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Supply chain management

Generally the word supply chain management triggers the name of the most famous Wal-Mart in mind but supply chain business and management are not just related to the Wal-Mart. Supply chain management is basically an amalgamation of art and science that a company may adapt to improve the mechanism of processing (raw material to final deliverable) product. However, In case of banking the meaning of supply chain management is a little different. In all financial institutions, Supply chain management means the delivery of critical information of the finance to their customers.

The new concept of “Every thing, every where” has changed this scenario dramatically. Now customer demands everything under single click by the curtsey of ‘The Jinny’ – Internet. Precisely, the supply chain management today, in search of its survival, rather a better survival, has found its way in Internet with the birth of e-banking. Further the big trade institutions are now bridging the gap between global supply chain and finance chain by reconciliation of common standards to document and transfer of file.

According to Allan Beattie, Head of Supply Chain Services at HSBC, there are only two factors responsible for change in supply chain that are Globalization and Compliance. Basically changes in supply chains are due to some changes in corporate. Globalization demands meetings of CEOs and heads of finance, trade and treasury to work together while, to meet the needs of supply chains physically, logistics needs visibility and IT needs the hard document to go soft or e-documents. But all of these require constant diligence.

The change in supply chain can provide better opportunities for both banks and corporates. The management of supply chain is also painless, if only due attention is paid to mitigation. The futuristic focus of banks is to re-engage in servicing of corporates. Allan Beattie said that 60% of data in supply chains is common or re-used, re-keyed, re-entered, or re-validated. ” Banks should get speed up to enter in tier of supply chain by taking information feeds from systems and helping others to follow (SWIFT, 2006).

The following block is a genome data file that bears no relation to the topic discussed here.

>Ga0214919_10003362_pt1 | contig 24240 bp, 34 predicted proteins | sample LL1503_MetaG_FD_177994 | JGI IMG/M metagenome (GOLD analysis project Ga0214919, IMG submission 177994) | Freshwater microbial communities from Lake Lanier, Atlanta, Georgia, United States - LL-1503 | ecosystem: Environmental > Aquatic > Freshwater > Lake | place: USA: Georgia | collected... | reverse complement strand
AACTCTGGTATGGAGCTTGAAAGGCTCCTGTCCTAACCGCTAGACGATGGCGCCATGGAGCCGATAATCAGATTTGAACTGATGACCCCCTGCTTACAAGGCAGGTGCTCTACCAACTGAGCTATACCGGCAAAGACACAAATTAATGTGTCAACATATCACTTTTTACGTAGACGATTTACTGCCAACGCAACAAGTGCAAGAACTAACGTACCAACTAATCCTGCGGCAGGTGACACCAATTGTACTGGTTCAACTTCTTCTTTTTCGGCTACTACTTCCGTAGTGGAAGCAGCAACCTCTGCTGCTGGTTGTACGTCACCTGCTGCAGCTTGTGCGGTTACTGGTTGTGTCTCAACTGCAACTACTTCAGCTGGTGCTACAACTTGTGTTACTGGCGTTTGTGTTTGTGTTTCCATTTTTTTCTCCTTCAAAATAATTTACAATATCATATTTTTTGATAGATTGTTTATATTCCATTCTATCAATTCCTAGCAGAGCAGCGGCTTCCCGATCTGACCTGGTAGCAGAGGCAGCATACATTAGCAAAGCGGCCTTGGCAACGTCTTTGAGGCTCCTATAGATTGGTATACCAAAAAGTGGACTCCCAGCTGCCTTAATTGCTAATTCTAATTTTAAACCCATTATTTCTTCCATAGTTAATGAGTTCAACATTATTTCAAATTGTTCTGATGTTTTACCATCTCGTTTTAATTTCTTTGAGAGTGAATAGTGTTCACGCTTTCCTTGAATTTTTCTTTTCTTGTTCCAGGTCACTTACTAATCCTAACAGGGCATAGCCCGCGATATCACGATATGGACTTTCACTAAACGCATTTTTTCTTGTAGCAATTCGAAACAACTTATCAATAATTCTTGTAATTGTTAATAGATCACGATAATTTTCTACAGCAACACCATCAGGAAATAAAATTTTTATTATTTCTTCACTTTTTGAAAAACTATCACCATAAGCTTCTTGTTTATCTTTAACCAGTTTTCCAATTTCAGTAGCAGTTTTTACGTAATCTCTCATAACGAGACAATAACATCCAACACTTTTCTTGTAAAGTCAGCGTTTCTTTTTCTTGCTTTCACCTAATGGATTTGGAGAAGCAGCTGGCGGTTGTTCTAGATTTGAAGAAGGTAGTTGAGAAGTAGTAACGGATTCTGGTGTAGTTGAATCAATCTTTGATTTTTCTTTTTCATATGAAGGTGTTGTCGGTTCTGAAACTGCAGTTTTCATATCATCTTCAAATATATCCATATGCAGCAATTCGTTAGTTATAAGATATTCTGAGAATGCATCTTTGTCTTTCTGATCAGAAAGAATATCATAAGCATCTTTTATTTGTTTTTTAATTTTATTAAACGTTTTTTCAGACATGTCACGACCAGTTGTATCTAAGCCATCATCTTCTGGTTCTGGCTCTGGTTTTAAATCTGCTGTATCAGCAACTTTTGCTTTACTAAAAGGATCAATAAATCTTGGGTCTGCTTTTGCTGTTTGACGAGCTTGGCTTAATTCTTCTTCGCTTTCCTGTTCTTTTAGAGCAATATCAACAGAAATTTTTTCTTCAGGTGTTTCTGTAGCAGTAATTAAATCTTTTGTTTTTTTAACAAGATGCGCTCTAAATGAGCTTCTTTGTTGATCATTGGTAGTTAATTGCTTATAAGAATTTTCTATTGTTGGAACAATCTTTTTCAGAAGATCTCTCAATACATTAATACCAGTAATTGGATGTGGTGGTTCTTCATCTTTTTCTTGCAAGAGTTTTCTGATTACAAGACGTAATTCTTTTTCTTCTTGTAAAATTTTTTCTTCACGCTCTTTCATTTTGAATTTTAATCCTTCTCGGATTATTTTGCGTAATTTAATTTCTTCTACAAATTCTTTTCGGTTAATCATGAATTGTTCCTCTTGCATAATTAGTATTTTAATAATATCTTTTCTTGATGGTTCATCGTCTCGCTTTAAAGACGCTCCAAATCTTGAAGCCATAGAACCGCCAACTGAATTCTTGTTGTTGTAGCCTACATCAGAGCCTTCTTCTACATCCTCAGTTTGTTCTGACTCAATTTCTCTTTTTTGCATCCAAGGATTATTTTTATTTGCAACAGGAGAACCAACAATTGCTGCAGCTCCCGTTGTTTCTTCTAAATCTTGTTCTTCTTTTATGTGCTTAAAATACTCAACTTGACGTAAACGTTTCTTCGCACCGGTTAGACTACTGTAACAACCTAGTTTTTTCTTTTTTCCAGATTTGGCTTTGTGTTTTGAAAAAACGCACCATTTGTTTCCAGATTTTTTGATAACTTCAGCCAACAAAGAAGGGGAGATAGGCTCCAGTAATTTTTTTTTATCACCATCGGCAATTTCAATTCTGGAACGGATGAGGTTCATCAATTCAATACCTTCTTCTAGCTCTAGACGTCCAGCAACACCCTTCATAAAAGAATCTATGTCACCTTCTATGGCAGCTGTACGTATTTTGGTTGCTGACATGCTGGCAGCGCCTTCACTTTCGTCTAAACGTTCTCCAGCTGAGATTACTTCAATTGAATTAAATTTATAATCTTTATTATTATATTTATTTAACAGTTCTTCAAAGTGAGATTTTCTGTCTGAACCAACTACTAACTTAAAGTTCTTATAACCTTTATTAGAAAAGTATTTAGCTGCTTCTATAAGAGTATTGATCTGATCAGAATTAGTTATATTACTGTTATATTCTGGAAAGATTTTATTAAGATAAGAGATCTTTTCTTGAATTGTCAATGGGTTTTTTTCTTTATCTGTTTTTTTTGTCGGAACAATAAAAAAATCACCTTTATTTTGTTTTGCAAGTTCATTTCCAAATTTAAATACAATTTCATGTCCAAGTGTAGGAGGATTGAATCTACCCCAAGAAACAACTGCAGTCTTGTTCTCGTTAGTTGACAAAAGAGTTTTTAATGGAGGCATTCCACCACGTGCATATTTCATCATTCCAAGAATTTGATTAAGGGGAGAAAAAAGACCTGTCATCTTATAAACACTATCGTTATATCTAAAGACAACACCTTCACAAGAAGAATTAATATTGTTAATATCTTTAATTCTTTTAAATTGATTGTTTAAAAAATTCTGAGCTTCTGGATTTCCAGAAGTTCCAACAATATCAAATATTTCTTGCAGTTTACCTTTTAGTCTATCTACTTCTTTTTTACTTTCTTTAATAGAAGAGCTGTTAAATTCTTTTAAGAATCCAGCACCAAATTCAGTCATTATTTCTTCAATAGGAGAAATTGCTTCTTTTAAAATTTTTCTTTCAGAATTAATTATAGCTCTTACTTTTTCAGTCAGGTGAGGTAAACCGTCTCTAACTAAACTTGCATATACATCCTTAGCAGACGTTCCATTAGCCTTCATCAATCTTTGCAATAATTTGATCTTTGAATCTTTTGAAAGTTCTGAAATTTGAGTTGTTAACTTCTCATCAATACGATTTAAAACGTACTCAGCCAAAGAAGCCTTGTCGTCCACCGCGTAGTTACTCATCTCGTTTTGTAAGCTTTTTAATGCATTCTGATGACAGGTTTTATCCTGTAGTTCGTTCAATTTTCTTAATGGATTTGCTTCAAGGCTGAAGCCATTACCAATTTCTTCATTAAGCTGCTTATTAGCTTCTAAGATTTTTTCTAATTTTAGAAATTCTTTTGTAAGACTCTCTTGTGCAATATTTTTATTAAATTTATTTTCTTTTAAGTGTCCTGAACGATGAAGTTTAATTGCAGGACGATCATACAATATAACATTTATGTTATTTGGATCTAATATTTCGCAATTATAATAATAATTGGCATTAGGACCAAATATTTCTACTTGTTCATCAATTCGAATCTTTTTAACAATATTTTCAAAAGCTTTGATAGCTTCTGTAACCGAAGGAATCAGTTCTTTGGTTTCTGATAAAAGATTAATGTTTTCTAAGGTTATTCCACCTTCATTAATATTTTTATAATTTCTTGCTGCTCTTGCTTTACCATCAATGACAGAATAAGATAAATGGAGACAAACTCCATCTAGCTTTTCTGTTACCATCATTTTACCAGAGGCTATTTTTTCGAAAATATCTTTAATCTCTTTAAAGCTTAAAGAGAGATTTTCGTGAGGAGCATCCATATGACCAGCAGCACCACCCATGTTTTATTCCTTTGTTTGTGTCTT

The future of supply chain management is not very well defined right now but one thing is certain, CHANGE. (Shister, 2006)

A GLANCE AT FUTURE

E-banking has brought a revolution in the world of trade and finance. Certainly there are risks. But there are also opportunities, and significant potential benefits for consumers, banks and regulators. All we need to see is the approaches we adapt are adequate to deal with the risks without getting in the way of the innovations and benefits that E-banking brings to firms and consumers.

Downfalls come and go, but the one who wins in the end, is the one who survives in all these difficult times. Probably FT and International Financial Corporation has realised it too soon. Therefore, HSBC has been named as overall winner in the first FT Sustainable Banking Awards, in recognition of its leadership in merging social, environmental and business objectives (HSBC – News Archives 2006). Coming to good position is difficult to achieve but it is far difficult to sustain it.

According to forecast for the year 2007, this is the year of living dangerously, Lets wish Best Luck to HSBC with its management in all areas, especially security (World trade Magazine – The Fearless forecast, 2007).

REFERENCES

Amicus (2006). Retrieved from: http://www. amicustheunion. org/Default. aspx? page=4345 Retrieved on: January 06, 2006. Published on August 03, 2006. Bottomline Technologies (2006). Retrieved from: http://www. bottomline. co. uk/news/press_releases/hsbc. html Retrieved on: January 05, 2007. Published on May 23, 2006.